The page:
Holy Pascha is not merely a religious feast, albeit the greatest feast for us Orthodox. Every Divine Liturgy, every prayer and supplication of the faithful, every feast and commemoration of Saints and Martyrs, the honor of sacred icons, the “abundant joy” of Christians (2 Cor. 8.2), every act of sacrificial love and fraternity, the endurance of sorrow, the hope that never disappoints the people of God, is a festival of freedom. All of these radiate the paschal light and exude the fragrance of the Resurrection.

 In this spirit, then, as we glorify the Savior of the world, who trampled down death by death, we convey to all of you – our most honorable Brothers throughout the Lord’s Dominion and our dearly beloved children of the Mother Church – a festal greeting, as, with one voice and one heart, we joyously bless with you Christ unto the ages.

At the Phanar, Holy Pascha 2021

+ Bartholomew of Constantinople

Fervent supplicant for you all

to the Risen Lord.

[1]  Gen. 1.26.

[2]   Gen. 1.31.

[3]   1 Cor. 5.7.

[4]   Gal. 5.1.

[5]   Gal. 5.13.

[6]   Gal. 5.6.

[7]   Georges Florovsky, Bible, Church, Tradition, Belmont MA: Nordland Publishing, 1972, 36.

[8]   John 18.36.

[9]   Florovsky, op. cit., 72.

[10]  1 Thess. 4.13.

[11]   From the Catechetical Homily of St. John Chrysostom on the holy and glorious Resurrection. 

[12]   Gregory the Theologian, Ethical Poems 61.

[13]   John of Damascus, An Exact Exposition of the Orthodox Faith, IV. 27.


Photo: Nikos Manginas / Ecumenical Patriarchate

Sunday, 11 April 2021

Ecumenical Patriarch Bartholomew sent condolences after the repose of His Royal Highness, Prince Philip, The Duke of Edinburgh

On 9 April 2021, Her Majesty Queen Elizabeth II announced with deep sorrow the death of her beloved husband, His Royal Highness The Prince Philip, Duke of Edinburgh, who passed away peacefully on that morning at Windsor Castle.

Prince Philip was born on 10 June 1921 on the Greek island of Corfu and was the only son of Prince Andrew of Greece and Denmark and Princess Alice of Battenberg, who later founded a monastery of Greek Orthodox nuns, the Christian Sisterhood of Martha and Mary, modeled after the convent that her aunt, the Holy Martyr Grand Duchess Elizabeth Feodorovna, had founded in Russia.

His All-Holiness Ecumenical Patriarch Bartholomew sent the following condolence letter to Her Majesty Queen Elizabeth II:

Your Majesty,

It is with profound sadness that we learned of the repose yesterday of your revered husband, Prince Philip, Duke of Edinburgh. Our heart and attentiveness were directed in thought and prayer to Your Majesty and to the Royal Family, as were those of our entire Household on behalf of a noble people, who have lost a father.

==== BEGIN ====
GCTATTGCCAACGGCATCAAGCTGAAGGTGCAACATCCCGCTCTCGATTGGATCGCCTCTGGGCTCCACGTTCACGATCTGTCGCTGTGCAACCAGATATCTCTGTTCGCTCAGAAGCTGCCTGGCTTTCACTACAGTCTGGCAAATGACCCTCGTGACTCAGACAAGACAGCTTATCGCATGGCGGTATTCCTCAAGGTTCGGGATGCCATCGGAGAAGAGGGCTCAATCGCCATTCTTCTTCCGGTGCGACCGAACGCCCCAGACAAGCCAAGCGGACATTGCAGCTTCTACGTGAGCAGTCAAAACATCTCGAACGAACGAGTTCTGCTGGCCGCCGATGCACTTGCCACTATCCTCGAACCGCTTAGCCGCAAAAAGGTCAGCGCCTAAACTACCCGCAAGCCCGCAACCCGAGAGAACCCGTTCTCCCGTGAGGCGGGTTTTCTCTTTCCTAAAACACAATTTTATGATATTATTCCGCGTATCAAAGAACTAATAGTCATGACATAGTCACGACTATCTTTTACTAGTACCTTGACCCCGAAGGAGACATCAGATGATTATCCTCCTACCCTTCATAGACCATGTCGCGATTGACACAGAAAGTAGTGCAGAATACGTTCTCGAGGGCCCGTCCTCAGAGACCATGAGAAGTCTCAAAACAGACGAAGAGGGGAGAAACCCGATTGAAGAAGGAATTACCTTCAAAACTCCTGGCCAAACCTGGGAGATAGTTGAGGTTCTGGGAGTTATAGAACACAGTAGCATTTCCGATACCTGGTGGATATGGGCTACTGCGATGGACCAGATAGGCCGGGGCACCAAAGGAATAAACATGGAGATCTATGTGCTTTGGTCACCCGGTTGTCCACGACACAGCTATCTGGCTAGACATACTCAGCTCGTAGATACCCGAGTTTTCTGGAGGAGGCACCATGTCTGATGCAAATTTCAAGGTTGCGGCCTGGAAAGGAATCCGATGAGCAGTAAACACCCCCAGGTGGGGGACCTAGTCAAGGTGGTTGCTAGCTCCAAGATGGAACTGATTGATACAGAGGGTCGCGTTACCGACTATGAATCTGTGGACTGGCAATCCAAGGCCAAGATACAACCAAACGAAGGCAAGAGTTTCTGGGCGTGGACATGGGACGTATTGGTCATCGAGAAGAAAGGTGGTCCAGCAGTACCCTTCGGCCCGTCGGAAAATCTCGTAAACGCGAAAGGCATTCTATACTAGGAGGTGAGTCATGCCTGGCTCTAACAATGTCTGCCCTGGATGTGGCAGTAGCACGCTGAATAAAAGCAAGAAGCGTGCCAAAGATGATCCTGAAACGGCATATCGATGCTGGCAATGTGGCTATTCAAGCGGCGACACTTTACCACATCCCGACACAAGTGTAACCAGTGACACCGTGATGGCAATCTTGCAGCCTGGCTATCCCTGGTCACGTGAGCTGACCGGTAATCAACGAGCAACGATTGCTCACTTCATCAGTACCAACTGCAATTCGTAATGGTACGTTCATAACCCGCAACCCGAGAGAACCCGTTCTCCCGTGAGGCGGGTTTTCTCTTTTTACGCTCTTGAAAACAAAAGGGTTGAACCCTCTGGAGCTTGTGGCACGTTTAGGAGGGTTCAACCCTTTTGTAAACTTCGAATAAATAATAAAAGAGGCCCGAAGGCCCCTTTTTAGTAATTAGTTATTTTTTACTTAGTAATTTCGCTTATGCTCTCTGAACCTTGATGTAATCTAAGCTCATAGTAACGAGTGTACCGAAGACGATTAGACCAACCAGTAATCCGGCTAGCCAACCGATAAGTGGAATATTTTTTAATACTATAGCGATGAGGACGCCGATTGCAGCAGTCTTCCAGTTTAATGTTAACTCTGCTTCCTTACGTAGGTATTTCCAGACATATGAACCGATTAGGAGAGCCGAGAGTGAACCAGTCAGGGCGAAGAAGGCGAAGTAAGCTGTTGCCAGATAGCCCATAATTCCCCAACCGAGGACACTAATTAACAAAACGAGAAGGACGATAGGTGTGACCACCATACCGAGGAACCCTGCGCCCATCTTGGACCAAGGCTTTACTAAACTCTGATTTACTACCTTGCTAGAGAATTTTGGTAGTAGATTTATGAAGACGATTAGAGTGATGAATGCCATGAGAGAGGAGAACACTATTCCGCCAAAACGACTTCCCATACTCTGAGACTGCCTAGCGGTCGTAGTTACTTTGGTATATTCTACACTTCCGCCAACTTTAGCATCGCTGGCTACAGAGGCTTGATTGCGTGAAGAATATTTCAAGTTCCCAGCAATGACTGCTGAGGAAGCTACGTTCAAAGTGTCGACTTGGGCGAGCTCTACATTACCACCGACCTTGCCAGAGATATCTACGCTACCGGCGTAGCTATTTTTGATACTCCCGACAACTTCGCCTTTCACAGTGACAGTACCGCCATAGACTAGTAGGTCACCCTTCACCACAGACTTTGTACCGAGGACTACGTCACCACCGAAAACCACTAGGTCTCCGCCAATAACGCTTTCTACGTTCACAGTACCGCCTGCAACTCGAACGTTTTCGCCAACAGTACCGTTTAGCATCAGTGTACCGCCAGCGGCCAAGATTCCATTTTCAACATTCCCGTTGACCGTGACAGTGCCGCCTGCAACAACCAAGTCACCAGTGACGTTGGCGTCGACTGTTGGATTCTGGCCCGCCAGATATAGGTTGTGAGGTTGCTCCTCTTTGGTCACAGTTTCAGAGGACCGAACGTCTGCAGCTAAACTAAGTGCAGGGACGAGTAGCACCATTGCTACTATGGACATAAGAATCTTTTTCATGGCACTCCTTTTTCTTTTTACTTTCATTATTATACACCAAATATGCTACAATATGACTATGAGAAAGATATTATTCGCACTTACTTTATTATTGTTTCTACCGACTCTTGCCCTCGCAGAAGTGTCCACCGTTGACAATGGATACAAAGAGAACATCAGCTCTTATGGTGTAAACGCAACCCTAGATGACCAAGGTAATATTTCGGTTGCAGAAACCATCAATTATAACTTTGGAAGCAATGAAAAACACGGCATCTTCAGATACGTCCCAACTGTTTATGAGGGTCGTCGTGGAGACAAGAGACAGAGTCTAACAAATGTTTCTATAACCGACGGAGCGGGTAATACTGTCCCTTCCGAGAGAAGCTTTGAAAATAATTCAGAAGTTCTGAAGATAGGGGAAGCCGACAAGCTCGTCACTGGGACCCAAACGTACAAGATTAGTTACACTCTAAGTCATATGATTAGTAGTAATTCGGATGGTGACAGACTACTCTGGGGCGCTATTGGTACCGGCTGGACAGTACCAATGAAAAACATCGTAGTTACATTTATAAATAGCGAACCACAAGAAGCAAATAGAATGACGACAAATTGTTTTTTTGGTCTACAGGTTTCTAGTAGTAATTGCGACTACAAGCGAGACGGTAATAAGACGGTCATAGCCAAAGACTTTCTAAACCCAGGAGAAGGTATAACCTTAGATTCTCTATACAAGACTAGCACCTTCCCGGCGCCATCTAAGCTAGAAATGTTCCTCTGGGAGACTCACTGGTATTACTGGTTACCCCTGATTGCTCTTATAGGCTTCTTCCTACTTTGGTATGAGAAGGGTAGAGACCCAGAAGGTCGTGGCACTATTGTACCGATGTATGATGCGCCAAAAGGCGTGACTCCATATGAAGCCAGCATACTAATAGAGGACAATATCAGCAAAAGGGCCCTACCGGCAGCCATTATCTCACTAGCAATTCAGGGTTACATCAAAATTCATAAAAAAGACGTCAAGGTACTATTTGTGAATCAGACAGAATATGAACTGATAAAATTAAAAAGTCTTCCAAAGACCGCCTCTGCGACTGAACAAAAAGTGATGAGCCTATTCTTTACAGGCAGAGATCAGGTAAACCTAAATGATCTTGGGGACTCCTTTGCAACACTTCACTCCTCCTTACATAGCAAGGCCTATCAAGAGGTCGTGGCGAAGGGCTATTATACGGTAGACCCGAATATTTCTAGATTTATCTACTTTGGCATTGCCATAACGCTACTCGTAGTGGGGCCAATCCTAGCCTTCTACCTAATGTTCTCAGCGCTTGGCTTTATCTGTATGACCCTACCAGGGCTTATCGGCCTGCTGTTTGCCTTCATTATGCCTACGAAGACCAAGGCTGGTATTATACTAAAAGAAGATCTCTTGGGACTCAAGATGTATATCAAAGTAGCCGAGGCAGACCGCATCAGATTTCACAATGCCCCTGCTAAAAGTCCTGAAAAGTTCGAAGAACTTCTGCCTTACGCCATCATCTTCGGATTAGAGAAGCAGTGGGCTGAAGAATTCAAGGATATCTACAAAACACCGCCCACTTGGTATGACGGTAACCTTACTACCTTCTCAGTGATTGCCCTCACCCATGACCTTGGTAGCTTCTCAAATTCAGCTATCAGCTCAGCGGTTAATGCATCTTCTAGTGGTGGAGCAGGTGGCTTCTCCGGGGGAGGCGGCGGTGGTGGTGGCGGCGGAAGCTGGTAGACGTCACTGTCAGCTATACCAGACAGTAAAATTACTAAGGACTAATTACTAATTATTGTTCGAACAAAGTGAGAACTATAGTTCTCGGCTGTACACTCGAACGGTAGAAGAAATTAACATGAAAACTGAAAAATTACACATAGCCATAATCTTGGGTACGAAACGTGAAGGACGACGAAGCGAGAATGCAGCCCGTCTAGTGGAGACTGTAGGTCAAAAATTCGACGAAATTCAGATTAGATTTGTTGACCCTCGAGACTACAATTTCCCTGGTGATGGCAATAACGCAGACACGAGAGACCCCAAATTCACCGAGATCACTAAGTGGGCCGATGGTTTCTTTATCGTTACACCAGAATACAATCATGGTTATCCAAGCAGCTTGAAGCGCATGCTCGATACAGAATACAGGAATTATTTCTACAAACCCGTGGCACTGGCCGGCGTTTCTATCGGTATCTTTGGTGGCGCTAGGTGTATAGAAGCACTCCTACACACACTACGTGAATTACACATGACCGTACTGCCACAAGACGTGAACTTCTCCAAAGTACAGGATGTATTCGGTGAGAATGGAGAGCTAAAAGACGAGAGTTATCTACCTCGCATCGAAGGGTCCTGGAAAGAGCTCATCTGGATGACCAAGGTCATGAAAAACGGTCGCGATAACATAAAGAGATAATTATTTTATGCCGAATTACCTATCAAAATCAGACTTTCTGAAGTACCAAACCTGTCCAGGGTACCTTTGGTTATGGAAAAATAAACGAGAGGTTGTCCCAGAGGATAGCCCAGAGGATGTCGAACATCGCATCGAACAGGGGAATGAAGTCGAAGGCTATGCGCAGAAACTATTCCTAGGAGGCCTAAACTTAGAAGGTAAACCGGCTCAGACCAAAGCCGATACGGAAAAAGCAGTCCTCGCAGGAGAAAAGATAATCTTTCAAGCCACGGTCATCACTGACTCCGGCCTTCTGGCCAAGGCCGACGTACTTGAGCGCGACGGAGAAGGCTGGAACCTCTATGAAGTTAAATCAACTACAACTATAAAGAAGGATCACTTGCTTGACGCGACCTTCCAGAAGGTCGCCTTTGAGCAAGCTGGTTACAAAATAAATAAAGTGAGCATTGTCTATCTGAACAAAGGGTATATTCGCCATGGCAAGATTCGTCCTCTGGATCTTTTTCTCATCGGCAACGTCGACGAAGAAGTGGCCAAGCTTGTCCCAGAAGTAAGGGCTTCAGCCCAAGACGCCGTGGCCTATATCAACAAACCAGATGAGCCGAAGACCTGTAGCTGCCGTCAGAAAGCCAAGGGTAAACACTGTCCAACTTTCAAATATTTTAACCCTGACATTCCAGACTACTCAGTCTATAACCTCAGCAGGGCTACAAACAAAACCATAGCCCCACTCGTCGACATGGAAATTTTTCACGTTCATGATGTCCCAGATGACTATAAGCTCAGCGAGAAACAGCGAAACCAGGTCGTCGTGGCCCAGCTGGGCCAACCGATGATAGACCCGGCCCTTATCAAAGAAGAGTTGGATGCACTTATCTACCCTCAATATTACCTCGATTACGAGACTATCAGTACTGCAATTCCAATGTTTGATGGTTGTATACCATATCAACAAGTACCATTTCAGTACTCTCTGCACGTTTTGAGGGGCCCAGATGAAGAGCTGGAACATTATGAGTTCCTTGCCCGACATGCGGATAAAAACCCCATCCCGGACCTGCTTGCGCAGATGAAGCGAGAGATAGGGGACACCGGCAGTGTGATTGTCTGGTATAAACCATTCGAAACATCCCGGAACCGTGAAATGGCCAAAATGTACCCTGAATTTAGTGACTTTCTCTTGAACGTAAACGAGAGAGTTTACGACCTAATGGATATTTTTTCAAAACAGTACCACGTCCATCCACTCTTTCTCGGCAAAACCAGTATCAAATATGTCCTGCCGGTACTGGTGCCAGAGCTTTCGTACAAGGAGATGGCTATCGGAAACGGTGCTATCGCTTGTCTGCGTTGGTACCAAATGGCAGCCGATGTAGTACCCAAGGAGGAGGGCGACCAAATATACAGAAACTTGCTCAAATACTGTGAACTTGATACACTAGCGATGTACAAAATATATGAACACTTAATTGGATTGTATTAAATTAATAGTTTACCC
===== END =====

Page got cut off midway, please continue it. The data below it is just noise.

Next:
The many losses of these recent days leave us in silent contemplation before God, and we are unable to adequately express our grief in light of such events. However, we hasten to offer our humble consolation to Your Majesty, and stand in solidarity with you before our compassionate Lord.

We had the great fortune of collaborating with the Prince during his presidency of the WWF, in which we organized three symposia in Istanbul, Crete and London, bringing together countless scientists, religious leaders, philosophers, economists, artists and policy makers in defence of the environment. From our own highly-constructive interactions with the Prince, we remember and honour a man of resoluteness and dedication, and a commanding advocate of conservation and environmentalism.

In beseeching, therefore, our Heavenly Father to console the Royal Family with His loving embrace, and to grant Your Majesty the necessary strength and spiritual fortitude to endure this challenging time of separation, we pray for the everlasting repose of an honourable man, who was known to the world as an exemplar of good works, of integrity and dignity. May his memory be eternal!

At the Ecumenical Patriarchate, the 10th of April, 2021

Your Majesty’s fervent suppliant before God,


Archbishop of Constantinople-New Rome and Ecumenical Patriarch

Source: ecupatria.org

Tuesday, 6 April 2021

Welcome message to H.E. Metropolitan Bessarion of Spain and Portugal